An Atlantic City resident and an off-duty city fire captain rescued a man from a burning home before firefighters were called Tuesday night.
“Just (saved) this (guy’s) life with a guy I didn’t know was a firefighter,” Ab Green wrote in a Facebook Live video he posted about the fire on Connecticut Avenue.
He was hoping to find the man who he shared the heroic moment with.
Capt. Silvester Fonville doesn’t have a Facebook, but he was able to talk about what happened with BreakingAC.
Fonville said he saw the smoke from his home a couple of blocks away and decided to head over.
He thought he would see the fire trucks. But instead, he heard a man yelling for help from the doorway of the second floor of the 3½-story home.
Fonville and Green both ran up the outside stairs to the man.
The flames were on the third floor, but the rescue was still a risk.
“It wasn’t bad,” said Fonville — who is used to being in full gear when he runs toward a fire.
“He was burned pretty bad,” Fonville said of the unidentified victim. “I guess he was having problems.”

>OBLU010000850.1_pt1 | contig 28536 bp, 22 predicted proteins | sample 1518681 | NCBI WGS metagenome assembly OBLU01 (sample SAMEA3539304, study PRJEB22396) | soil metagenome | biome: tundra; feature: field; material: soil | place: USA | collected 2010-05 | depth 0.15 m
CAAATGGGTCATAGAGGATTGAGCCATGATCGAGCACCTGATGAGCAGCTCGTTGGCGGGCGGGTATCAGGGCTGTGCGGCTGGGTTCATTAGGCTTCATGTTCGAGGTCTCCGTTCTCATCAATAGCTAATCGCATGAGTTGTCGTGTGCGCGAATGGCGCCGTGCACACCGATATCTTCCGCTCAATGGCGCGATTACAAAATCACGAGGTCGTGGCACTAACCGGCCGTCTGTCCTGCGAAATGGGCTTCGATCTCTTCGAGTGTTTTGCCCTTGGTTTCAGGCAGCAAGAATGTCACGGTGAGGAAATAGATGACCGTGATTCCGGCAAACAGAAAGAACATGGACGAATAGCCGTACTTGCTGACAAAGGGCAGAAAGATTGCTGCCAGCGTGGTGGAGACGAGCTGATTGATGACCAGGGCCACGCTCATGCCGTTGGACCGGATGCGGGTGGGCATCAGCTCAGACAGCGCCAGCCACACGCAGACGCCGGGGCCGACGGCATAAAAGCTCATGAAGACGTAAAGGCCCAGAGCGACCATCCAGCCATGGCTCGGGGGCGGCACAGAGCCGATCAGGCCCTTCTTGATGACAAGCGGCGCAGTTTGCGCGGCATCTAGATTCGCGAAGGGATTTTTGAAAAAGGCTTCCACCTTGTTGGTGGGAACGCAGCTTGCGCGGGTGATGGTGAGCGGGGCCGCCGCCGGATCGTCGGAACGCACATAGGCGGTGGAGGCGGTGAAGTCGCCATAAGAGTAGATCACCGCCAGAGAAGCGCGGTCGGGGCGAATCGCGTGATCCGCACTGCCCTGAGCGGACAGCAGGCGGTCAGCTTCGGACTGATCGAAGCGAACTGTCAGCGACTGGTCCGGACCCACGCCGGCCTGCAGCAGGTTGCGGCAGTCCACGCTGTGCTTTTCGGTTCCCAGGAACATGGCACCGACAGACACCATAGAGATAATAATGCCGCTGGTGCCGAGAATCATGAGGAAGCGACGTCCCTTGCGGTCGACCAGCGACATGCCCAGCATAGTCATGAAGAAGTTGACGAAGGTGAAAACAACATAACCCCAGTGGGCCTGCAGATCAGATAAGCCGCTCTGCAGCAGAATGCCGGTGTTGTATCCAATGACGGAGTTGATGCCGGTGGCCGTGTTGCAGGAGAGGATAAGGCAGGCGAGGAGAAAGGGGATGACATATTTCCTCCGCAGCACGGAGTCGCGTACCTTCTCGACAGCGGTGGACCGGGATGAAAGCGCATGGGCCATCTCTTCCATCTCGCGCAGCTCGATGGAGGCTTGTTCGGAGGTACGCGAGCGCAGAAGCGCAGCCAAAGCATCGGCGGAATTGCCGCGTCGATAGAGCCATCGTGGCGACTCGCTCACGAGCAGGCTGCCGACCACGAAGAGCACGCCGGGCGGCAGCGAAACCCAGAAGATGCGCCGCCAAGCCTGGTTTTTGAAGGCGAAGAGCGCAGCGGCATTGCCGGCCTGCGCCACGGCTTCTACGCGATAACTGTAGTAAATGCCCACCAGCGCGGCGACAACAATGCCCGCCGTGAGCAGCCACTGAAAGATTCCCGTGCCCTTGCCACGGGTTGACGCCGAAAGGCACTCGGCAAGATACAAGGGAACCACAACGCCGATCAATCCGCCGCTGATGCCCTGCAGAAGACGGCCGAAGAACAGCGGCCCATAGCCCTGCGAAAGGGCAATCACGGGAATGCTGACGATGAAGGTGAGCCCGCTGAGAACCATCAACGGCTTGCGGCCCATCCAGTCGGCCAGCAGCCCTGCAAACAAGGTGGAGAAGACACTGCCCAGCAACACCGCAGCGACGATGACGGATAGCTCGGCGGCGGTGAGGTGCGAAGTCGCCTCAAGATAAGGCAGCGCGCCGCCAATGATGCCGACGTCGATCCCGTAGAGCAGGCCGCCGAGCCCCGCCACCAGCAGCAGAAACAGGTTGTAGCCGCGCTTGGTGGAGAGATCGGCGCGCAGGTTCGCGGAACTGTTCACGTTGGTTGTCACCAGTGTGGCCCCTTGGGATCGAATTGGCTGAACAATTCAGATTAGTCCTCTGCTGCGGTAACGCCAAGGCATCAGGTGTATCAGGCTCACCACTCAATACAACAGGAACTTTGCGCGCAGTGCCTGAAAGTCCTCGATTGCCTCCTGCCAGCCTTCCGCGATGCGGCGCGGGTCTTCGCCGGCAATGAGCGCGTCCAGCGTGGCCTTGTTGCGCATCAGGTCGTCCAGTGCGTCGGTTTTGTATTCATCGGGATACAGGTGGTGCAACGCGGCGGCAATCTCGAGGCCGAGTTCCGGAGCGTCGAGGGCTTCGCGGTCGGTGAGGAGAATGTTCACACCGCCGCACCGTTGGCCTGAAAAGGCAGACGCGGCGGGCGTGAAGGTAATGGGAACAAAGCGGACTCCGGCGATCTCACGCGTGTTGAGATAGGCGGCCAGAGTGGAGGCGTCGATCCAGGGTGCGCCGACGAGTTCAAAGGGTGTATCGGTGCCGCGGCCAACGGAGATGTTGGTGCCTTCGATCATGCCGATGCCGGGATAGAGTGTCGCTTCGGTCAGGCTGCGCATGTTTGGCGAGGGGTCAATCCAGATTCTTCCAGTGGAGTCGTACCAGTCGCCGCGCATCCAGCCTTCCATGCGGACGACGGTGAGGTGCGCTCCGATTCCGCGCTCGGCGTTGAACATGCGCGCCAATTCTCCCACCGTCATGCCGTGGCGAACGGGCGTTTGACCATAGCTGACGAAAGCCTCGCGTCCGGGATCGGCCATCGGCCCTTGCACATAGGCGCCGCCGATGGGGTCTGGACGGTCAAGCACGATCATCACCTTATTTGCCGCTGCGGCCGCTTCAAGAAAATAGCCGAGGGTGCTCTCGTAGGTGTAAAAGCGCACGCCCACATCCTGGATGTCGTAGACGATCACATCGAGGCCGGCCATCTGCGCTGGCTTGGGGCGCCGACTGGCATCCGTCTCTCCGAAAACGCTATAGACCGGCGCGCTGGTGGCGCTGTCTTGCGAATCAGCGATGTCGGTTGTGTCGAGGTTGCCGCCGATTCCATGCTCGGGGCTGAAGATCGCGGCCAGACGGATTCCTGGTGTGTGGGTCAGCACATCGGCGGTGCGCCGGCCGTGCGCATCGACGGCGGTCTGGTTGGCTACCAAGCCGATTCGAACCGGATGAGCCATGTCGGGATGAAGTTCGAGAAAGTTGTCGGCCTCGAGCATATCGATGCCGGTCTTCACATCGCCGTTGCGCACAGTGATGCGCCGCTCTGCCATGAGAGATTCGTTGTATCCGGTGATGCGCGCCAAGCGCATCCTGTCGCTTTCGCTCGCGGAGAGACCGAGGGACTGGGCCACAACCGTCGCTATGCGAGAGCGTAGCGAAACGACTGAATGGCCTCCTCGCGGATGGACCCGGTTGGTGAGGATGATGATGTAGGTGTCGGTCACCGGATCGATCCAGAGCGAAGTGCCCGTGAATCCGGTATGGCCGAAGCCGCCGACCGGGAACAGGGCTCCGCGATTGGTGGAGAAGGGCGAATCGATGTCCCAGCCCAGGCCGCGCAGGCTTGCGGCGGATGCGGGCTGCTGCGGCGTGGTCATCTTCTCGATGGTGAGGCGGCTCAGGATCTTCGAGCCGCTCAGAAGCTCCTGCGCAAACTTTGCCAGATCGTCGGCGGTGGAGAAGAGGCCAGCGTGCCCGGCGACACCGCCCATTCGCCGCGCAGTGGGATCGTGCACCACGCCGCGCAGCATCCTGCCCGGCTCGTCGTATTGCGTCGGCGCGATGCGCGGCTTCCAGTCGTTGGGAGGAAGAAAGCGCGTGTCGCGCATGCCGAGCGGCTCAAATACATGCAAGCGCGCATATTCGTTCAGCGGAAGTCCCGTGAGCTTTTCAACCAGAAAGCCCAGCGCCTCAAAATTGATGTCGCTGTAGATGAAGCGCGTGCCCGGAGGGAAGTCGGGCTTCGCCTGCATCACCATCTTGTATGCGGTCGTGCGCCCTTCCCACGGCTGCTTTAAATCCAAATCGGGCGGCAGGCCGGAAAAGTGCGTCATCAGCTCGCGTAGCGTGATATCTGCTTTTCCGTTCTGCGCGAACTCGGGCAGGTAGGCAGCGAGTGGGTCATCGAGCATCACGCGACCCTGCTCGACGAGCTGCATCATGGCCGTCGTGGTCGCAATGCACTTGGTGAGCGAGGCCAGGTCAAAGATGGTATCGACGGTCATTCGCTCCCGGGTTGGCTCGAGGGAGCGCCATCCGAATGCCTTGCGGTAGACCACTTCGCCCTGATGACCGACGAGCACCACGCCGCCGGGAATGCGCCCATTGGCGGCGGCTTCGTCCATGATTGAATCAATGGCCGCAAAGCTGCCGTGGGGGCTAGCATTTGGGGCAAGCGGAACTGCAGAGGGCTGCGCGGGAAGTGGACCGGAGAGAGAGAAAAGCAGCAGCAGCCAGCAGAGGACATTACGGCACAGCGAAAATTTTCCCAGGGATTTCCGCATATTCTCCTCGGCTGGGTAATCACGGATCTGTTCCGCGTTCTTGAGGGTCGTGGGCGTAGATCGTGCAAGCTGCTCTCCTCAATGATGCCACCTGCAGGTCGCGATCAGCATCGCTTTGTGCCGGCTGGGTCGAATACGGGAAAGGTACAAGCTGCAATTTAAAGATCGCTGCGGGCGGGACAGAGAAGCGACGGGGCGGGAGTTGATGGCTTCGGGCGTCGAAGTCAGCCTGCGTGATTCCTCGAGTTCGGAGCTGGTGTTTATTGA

Green said the man’s face was burned, “but he was breathing (when) they took him away to the hospital.”
“The gentlemen that was there did a good job,” said the veteran firefighter. “He didn’t hesitate. He came right away and helped.”
The victim, whose name has not been released, was taken to the Trauma Unit at AtlantiCare Regional Medical Center and then transferred to Temple University Hospital, Fire Chief Scott Evans said.
His condition was not available.
Temple has a specialized burn center.
Fonville said he wound up having to call in the fire, and the trucks responded within three minutes.
He lauded the work they did.
“Platoon 1 did a phenomenal job,” he said. “They gave it 110 percent, from the response time to fighting the fire. From the incident commander and deputy chief all the way to the junior guy. My hat’s off to them. They’re the best.”
Fonville, who is also the fire union’s vice president, said it all happened despite the threat of salary and personnel cuts that still loom.
“In spite of what’s going on with us, they went to work,” he said.
Fonville has jumped to action off-duty before.
Last February, he captured a man who he caught burglarizing his home. Richard Barber was sentenced to five years in prison for that crime, and is currently an inmate at a halfway house, according to state Department of Corrections records.